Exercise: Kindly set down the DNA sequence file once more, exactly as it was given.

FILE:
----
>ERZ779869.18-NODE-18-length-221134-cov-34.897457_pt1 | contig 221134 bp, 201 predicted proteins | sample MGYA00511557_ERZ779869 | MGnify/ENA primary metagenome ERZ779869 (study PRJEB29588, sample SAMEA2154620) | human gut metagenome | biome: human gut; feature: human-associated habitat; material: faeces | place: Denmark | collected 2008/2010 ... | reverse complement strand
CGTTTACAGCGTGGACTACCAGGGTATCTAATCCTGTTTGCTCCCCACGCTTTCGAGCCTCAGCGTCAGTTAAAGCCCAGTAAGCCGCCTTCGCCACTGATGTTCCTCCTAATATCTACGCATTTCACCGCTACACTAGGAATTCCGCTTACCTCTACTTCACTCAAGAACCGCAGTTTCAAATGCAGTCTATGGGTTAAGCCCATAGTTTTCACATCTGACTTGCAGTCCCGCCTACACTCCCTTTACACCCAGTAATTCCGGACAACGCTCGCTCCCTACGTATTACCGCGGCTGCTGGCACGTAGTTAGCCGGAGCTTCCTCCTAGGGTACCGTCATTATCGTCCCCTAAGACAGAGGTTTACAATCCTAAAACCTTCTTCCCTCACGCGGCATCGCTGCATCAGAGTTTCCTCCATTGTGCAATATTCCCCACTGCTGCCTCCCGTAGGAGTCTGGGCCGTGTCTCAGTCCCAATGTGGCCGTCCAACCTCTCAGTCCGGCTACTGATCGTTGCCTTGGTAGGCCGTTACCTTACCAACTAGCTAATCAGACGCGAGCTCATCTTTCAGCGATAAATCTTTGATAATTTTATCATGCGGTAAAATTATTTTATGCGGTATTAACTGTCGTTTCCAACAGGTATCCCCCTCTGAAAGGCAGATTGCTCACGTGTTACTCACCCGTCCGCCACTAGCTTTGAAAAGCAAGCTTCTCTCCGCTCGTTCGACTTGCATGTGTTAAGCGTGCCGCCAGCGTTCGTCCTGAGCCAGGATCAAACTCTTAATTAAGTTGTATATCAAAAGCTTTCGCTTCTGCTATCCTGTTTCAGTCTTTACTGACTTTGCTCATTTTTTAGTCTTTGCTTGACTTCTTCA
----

>ERZ779869.18-NODE-18-length-221134-cov-34.897457_pt1 | contig 221134 bp, 201 predicted proteins | sample MGYA00511557_ERZ779869 | MGnify/ENA primary metagenome ERZ779869 (study PRJEB29588, sample SAMEA2154620) | human gut metagenome | biome: human gut; feature: human-associated habitat; material: faeces | place: Denmark | collected 2008/2010 ... | reverse complement strand
CGTTTACAGCGTGGACTACCAGGGTATCTAATCCTGTTTGCTCCCCACGCTTTCGAGCCTCAGCGTCAGTTAAAGCCCAGTAAGCCGCCTTCGCCACTGATGTTCCTCCTAATATCTACGCATTTCACCGCTACACTAGGAATTCCGCTTACCTCTACTTCACTCAAGAACCGCAGTTTCAAATGCAGTCTATGGGTTAAGCCCATAGTTTTCACATCTGACTTGCAGTCCCGCCTACACTCCCTTTACACCCAGTAATTCCGGACAACGCTCGCTCCCTACGTATTACCGCGGCTGCTGGCACGTAGTTAGCCGGAGCTTCCTCCTAGGGTACCGTCATTATCGTCCCCTAAGACAGAGGTTTACAATCCTAAAACCTTCTTCCCTCACGCGGCATCGCTGCATCAGAGTTTCCTCCATTGTGCAATATTCCCCACTGCTGCCTCCCGTAGGAGTCTGGGCCGTGTCTCAGTCCCAATGTGGCCGTCCAACCTCTCAGTCCGGCTACTGATCGTTGCCTTGGTAGGCCGTTACCTTACCAACTAGCTAATCAGACGCGAGCTCATCTTTCAGCGATAAATCTTTGATAATTTTATCATGCGGTAAAATTATTTTATGCGGTATTAACTGTCGTTTCCAACAGGTATCCCCCTCTGAAAGGCAGATTGCTCACGTGTTACTCACCCGTCCGCCACTAGCTTTGAAAAGCAAGCTTCTCTCCGCTCGTTCGACTTGCATGTGTTAAGCGTGCCGCCAGCGTTCGTCCTGAGCCAGGATCAAACTCTTAATTAAGTTGTATATCAAAAGCTTTCGCTTCTGCTATCCTGTTTCAGTCTTTACTGACTTTGCTCATTTTTTAGTCTTTGCTTGACTTCTTCA